Halftone in one ink color printed over screen tint of a second ink color.
(Type) A series of alphabets in different weights with the same design characteristics.
The loss of a shadow detail due to the filling in of small white dots in the halftone reproduction process. Also known as Dot Gain.
Traditionally, special glass placed in front of a camera lens to create effects such as blurring or sharpening. Within a graphics workstation, the applications software generates these effects.
Screen with ruling of more than 150 lines per inch (LPI).
(Photography) Characteristic of an image that lacks contrast. (Printing) An assembly of negatives taped to masking material and ready for plate making.
An image scanner or digitizer in which the original is held flat during the scan process.
Method of printing on a Web press using rubber plates with raised images. This enables printing to be achieved on non-flat surfaces extensively used in the packaging industry.
An accent symbol that remains separate from the main character.
An alternative term for wrong reading.
Align type to the left or right, leaving the other edge ragged.
An alternative term for flash exposure.
Term used to indicate printed page number.
Font (sometimes: Fount)
A complete set of characters (letters, figures, punctuation, etc.) in a typeface. In digital typography, the data that describes the complete character set for a given typeface. For example, using PostScript technology, screen fonts are made up of displayed fonts or pixels, while printer fonts are scalable outlines that can print characters of virtually any size.
The process used in designing fonts for digital typesetting.
Four-color process printing
Technique of printing that uses the four process colors of ink to simulate color photographs or illustrations. (See CMYK, Color separation, and Process printing.)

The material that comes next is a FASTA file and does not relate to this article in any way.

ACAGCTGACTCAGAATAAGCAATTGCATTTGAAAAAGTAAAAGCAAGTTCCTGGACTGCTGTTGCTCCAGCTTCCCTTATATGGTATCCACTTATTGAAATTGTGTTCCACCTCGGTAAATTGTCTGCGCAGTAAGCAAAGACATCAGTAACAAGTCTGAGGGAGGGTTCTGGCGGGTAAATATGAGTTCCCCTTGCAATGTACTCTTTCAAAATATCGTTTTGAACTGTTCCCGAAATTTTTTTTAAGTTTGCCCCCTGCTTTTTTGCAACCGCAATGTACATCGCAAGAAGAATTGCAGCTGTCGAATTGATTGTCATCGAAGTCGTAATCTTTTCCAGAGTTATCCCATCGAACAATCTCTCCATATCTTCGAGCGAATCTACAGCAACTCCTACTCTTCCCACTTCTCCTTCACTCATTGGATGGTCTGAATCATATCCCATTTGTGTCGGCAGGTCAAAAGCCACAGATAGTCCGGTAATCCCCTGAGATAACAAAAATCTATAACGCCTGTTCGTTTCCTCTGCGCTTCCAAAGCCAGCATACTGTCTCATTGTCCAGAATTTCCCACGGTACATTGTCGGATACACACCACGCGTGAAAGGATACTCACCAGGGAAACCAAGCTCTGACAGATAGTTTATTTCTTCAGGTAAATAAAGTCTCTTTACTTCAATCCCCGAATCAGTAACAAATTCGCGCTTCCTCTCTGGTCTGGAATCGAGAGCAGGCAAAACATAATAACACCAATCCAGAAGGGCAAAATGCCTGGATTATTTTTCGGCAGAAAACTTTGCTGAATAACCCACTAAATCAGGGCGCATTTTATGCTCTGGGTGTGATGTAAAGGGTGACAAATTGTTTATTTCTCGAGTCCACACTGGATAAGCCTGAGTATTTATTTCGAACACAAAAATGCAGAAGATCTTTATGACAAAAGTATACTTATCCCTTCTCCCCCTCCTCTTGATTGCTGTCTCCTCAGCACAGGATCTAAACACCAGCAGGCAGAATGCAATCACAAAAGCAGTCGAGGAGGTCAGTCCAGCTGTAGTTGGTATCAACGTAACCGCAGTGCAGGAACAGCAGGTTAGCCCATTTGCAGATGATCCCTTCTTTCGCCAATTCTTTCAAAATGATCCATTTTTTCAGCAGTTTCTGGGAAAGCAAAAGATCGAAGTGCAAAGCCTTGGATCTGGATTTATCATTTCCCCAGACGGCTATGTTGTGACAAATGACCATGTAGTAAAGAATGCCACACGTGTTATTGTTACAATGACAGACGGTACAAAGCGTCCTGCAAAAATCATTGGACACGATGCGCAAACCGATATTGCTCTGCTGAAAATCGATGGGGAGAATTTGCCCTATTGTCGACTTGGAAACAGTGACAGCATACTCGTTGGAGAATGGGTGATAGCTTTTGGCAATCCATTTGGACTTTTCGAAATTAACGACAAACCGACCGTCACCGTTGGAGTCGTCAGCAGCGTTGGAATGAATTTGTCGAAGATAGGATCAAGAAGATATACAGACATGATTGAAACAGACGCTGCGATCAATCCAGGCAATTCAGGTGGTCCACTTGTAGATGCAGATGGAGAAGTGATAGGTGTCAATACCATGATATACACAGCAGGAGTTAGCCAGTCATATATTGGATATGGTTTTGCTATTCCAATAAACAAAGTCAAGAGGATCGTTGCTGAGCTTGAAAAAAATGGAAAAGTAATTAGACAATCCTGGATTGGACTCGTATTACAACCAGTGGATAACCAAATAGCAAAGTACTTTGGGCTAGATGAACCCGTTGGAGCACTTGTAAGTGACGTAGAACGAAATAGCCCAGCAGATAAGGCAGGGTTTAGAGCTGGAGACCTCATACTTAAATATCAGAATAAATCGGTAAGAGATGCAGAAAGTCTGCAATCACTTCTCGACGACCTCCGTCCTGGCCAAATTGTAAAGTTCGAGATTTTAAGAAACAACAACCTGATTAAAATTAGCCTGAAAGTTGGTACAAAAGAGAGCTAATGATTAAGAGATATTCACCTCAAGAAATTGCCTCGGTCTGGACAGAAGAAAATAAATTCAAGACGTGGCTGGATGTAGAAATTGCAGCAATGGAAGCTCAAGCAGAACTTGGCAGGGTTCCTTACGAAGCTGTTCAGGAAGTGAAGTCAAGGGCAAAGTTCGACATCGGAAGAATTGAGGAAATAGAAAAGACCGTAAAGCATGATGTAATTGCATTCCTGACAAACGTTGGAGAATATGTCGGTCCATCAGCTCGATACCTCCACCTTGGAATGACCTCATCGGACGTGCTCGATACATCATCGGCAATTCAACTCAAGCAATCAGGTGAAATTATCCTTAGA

(See Screen ruling.)
A line of text set to the entire line width.
The name applied to typeset that is now ready to be made into pages.
Text proofed in continuous columns, not divided into pages.
The slope (gradient) of the linear central portion of a characteristic curve for a photographic emulsion (dD/ DlogE) or, for a CRT, the relationship between luminance and grid drive voltage.
To reproduce two or more printed pieces or multiple copies of the same piece simultaneously on one sheet of paper. Also, to halftone or separate more than one image in only one exposure.
Process whereby a number of images are scanned in one pass and then separated into individual files on the graphics workstation.
Gray component replacement, a relatively new technique in four-color process printing in which #464646 ink is substituted throughout the image for percentages of the cyan, magenta and yellow inks. By reducing overall ink usage, GCR can keep colors more consistent avoid certain on-press problems, and save money. (See also UCR.)
Halftone that has been screened to produce a very faint image.
Typefaces with no serifs.
Gradients (also called Graduated tints or shades)
A term used to describe the pattern of shades or tints including mixtures of different colors that change from one color to another, highlight to shadow or vice versa.
The direction in which a sheet of paper is made and along which it folds most readily.
Method of printing using etched metal cylinders, usually on Web presses.
The range of tones from #464646 to white, usually in the context of computer graphics. A Grayscale scanner is used to convert the continuous tones of a #464646 & white image (such as a photograph) into digital information specifying gray levels.